January 17, 2014 10:15 PM | Staff
It was April 2010 when we first laid eyes on Raging Hadron, soon to be known simply as Nidhogg. The two-player ultra-fencing battler from indie developer Mark Essen has since become the equivalent of a video game fable, cropping up at shows and expos over the years, yet remaining outside the realms of the general public.
Now, nearly four years later, Essen has made the decision to finally release this uproarious multiplayer game from its cage.
Not only does this Steam version of Nidhogg come with online multiplayer for the first time, but it also provides new arenas, new moves, a tournament mode, and gorgeous dynamic music from Daedelus.
But why now, Nidhogg? What's with the public release all these years later? Talking to Gamasutra, Essen explains that he's always planned a proper release for the game, but he didn't feel like it was ready until this point.
"I've been the only programmer, and I've learned a lot over the years," he says, "but it's taken a while to get everything working the way I've imagined it."
It's been a case of life getting in the way too. "I've had to divide my time between Nidhogg development, other games, freelance projects, teaching a couple classes at the University of Southern California, and grad school," he adds.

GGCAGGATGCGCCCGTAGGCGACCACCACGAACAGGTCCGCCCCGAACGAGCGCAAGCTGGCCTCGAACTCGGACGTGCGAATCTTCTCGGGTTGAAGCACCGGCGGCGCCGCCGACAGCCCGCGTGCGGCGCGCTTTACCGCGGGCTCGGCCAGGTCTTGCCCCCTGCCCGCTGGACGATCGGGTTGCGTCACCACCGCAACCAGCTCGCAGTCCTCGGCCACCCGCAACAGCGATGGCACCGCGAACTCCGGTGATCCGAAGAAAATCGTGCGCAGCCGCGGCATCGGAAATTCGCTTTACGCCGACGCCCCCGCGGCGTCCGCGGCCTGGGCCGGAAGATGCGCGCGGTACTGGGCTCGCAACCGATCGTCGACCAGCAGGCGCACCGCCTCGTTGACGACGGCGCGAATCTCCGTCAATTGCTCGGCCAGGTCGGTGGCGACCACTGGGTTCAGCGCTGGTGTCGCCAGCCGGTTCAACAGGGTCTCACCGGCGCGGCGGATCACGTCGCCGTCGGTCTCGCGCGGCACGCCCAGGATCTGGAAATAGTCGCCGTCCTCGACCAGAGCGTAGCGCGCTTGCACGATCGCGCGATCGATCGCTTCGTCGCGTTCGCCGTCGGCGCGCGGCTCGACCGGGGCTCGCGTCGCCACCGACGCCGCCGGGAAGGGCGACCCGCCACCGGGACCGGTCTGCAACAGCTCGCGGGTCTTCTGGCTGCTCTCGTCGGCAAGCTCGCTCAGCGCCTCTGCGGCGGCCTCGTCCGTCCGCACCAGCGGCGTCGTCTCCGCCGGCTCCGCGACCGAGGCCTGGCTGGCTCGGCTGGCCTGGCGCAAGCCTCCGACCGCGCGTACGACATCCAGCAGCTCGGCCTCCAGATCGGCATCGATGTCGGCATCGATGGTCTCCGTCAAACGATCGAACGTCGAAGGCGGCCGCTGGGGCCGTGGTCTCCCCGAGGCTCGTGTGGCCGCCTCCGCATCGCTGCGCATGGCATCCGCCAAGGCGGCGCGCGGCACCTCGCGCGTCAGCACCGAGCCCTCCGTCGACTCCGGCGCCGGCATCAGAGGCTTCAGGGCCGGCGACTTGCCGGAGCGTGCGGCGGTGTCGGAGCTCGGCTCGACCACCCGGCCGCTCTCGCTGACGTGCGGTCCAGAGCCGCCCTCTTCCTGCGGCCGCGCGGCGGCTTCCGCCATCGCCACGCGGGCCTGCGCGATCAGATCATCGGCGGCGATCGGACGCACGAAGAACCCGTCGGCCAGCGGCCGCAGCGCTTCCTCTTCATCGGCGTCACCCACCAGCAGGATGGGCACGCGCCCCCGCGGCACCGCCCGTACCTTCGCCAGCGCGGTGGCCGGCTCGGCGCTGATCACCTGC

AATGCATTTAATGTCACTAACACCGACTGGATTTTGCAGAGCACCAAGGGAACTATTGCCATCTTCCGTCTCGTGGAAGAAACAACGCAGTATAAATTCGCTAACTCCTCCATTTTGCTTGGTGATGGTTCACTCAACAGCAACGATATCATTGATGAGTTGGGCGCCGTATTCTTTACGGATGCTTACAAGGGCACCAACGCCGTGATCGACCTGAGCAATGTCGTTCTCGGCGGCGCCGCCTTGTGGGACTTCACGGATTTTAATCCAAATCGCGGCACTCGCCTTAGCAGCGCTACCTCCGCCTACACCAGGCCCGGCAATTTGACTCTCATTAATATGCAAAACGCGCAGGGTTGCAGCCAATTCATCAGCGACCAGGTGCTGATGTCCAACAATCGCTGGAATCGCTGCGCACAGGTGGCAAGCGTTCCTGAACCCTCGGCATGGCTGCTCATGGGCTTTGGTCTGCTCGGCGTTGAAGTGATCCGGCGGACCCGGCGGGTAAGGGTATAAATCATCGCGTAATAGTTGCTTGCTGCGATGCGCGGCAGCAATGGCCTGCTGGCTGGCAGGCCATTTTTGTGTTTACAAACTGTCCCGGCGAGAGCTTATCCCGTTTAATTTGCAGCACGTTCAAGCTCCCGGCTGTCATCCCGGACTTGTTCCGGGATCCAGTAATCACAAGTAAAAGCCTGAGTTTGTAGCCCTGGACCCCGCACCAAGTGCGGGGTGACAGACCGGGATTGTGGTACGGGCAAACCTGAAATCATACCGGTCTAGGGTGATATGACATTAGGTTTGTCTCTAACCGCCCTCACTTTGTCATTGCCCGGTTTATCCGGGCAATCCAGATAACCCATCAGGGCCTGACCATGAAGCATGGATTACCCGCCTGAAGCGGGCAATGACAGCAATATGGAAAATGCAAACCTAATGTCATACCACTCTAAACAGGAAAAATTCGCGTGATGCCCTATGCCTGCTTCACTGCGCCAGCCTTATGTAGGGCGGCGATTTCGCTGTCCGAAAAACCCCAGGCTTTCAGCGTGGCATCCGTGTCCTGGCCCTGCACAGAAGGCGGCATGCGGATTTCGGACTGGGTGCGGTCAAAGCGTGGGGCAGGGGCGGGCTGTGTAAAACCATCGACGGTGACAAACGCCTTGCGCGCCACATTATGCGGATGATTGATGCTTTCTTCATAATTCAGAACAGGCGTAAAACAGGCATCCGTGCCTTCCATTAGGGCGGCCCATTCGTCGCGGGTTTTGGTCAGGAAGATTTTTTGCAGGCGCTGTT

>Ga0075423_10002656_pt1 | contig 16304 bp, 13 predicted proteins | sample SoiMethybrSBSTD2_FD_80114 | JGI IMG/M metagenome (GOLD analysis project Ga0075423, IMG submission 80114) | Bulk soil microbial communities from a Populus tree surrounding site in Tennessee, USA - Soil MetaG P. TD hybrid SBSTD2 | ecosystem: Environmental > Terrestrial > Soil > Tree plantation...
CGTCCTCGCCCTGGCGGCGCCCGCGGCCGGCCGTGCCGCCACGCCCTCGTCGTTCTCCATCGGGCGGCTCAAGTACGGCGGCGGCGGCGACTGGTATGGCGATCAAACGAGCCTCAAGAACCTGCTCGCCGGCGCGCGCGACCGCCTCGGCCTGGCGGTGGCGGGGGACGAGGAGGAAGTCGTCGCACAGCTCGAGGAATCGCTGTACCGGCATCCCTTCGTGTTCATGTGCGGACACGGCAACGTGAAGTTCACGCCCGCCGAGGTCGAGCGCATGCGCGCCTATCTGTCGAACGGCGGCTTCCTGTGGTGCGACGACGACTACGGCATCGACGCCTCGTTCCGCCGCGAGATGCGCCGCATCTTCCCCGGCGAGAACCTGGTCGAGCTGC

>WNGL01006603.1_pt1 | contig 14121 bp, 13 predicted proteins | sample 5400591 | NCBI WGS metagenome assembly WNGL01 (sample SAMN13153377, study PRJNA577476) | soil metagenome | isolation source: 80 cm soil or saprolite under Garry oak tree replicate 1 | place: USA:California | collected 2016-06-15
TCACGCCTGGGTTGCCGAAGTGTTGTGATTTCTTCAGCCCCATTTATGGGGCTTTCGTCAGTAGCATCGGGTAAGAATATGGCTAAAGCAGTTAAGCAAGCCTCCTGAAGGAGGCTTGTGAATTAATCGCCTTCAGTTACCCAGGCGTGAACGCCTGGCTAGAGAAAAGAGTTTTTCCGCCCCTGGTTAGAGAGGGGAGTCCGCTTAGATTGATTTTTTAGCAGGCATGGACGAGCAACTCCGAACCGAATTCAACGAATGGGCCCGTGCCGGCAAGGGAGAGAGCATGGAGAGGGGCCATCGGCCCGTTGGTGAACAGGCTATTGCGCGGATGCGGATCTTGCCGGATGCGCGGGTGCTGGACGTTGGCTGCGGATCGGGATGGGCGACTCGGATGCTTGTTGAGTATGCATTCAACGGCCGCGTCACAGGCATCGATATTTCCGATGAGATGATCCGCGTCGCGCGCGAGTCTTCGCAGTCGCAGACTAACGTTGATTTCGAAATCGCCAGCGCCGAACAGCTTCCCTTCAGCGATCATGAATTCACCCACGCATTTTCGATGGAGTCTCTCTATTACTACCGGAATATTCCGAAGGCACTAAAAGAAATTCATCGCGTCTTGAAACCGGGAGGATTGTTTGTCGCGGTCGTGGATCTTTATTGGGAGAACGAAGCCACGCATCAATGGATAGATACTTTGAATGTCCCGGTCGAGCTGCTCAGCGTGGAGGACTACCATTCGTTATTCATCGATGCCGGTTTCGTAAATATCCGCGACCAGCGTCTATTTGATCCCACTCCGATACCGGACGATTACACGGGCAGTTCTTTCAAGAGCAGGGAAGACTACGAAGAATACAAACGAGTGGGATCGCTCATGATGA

It was when Kristy Norindr joined Essen's Messhof studio that the ball really started rolling. Norindr's background in games involves project manager at Island Paradise studio Meteor Games, and research manager at the USC's Game Innovation Lab.
As co-founder and director of business development at Messhof, Norindr helped to streamline Essen's development and production workflow, and generally aided the dev in building Messhof into the larger company that he's wanted it to be.
"She was spearheading the mission to find a quality musician this year, and we completely lucked out to be able to work with Daedelus," Essen adds. "I also wanted to find someone to help me with networking, and I was able to work with one of my former students to finish up the Netcode."
Other than that, Essen admits that he took plenty of extra time to make sure that the project came together in exactly the way that he wanted it. "I feel fortunate that I didn't rush it out earlier," he says, "because I feel like it has all the right parts and pieces now."
How much has the game changed since the original demo hat flitted around game shows, then? While content has been added in droves, Essen notes that he was very careful to keep with the original design.
"I've tried a lot of things, but I knew I was on to something with the original design so every addition has been pretty small," he notes. "For every five things I add, I sand down four of them so they're just little game-feel nubby-nubs."
Nidhogg is now available via Steam. For a write-up of the game, click here.
[Mike Rose wrote this article for sister site Gamasutra]